Buffett to CNBC: Public Partnership Tax Gap 'Illogical'

Billionaire investor Warren Buffett told CNBC that if a partnership and a corporation are essentially run the same way, it "seems illogical" to tax the partnership at a lower rate than the corporation.

In an interview with CNBC's Brian Shactman outside a fundraiser Buffett attended for Democratic Presidential Candidate Hillary Clinton, Buffett said:

"If you run a partnership and you have capital gains, you have a 15% tax rate; and if you run a corporation and have capital gains, you have a 35% tax rate. When both entities are operating in a similar manner with many thousands of shareholders, freely tradable shares, people managing them who are attempting to evaluate investments, it seems a bit illogical to have that sort of a spread in the tax rate just depending on form."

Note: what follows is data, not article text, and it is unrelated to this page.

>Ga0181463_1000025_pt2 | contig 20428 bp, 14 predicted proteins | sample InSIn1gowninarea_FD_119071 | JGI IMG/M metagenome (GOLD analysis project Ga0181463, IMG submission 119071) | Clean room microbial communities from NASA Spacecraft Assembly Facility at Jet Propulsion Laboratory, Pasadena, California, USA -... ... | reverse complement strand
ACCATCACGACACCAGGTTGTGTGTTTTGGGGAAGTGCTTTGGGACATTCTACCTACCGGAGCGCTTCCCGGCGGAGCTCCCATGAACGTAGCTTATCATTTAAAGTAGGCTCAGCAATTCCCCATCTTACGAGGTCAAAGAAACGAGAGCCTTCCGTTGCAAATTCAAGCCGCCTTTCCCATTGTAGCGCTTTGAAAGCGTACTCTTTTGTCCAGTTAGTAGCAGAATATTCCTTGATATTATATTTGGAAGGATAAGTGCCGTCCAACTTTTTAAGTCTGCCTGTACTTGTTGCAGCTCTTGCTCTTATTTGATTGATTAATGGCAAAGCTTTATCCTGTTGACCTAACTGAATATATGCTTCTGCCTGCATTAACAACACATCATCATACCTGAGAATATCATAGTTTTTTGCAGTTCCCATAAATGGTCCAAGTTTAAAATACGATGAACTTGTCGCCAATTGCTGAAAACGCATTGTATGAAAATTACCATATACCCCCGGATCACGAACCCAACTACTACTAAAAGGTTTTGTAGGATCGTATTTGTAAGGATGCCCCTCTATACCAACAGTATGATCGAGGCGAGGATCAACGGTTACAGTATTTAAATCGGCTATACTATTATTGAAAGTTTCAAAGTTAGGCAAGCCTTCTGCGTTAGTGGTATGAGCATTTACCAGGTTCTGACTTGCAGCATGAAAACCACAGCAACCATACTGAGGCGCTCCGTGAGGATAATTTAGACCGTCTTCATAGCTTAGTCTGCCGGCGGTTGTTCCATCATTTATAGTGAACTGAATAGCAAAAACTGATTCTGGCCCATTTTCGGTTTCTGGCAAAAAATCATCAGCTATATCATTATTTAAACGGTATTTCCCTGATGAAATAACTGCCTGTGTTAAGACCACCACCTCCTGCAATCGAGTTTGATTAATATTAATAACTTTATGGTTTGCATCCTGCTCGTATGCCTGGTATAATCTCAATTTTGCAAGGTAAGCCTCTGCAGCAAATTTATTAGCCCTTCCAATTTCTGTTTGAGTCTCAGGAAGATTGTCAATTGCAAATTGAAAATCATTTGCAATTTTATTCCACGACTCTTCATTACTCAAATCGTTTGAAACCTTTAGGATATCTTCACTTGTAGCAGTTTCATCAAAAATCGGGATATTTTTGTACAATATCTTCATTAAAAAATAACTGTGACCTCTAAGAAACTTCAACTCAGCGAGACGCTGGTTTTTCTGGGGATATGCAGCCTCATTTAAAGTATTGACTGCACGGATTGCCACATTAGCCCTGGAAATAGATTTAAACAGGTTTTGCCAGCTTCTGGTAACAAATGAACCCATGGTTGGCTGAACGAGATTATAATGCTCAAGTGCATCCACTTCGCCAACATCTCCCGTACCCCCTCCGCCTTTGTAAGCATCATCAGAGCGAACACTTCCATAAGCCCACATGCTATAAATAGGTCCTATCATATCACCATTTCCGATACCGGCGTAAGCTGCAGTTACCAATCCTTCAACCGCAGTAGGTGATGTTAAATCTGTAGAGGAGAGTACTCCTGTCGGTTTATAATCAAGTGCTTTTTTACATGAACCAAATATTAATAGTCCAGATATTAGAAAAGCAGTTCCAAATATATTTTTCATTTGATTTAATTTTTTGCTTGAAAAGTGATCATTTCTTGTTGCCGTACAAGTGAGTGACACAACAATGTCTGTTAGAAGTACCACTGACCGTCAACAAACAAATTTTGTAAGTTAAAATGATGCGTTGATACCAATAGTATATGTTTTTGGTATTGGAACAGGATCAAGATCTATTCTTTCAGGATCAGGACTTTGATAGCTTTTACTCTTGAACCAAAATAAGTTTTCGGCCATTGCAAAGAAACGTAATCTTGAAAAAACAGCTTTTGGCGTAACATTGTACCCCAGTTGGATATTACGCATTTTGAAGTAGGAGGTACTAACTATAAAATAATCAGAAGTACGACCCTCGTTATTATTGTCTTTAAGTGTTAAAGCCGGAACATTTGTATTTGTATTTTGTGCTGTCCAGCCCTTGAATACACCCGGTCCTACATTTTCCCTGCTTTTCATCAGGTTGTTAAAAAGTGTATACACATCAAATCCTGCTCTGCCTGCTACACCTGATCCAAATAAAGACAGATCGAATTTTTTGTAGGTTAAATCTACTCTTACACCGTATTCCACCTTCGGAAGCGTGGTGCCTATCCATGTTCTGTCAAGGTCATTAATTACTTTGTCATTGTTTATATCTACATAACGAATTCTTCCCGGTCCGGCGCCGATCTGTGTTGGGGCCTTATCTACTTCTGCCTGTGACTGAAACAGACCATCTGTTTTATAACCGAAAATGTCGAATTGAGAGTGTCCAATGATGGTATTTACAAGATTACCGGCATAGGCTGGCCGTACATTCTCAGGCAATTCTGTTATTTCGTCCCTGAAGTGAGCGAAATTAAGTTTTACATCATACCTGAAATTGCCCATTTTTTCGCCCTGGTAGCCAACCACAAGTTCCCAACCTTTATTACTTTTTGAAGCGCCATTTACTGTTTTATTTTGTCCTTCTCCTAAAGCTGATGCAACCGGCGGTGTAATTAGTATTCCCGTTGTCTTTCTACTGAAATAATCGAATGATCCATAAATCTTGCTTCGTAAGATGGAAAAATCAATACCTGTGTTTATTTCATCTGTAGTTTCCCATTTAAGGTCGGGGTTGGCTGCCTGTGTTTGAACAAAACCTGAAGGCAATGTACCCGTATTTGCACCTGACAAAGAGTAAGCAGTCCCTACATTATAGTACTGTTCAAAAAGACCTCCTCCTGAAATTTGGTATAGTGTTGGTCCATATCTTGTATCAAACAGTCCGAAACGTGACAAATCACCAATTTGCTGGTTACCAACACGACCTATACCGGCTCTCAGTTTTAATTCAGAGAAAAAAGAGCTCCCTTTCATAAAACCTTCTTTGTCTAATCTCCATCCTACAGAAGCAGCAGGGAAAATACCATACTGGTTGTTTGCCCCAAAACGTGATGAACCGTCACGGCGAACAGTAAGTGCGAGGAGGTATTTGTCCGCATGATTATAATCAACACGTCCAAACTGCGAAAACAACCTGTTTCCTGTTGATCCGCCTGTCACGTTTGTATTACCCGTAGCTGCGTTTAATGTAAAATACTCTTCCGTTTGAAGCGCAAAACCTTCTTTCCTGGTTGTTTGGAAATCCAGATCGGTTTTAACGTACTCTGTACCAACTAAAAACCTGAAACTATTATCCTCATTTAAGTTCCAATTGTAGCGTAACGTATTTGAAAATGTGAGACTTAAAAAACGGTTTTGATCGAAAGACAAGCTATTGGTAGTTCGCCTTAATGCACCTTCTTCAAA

The question of whether private equity partnerships that go public should be taxed at the higher corporate tax rate has been raised in the wake of Blackstone's IPO. A bill that would eliminate the gap has been introduced by leaders of the Senate Finance Committee.

Buffett also told Shactman he thinks Hillary Clinton would be good for America and for business as President. But he's still not endorsing her explicitly, saying he doesn't want to "turn his back" on either Clinton or her rival Barack Obama. He says he'd be happy with either in the White House. "Odds are good we'll have a Democratic president (in 2008), but it's not a cinch," Buffett said.


Contact U.S. News


    Get the best of CNBC in your inbox

    › Learn More

Don't Miss

U.S. Video

  • From jobs data to the Fed announcement, what's most important for investors? Jack Ablin, BMO Private Bank EVP & CIO, and Matthew McCormick, Bahl & Gaynor principal, provide perspective.

  • CNBC's Steve Liesman reports on the huge week ahead for economic data, including ADP and unemployment data, and what's to come from the Fed's monetary policy announcement.

  • Discussing the impact to the real estate market, from Trulia and Zillow's merger, with Tim Rood, Collingwood Group partner, and Bradley Safalow, PAA Research founder & CEO.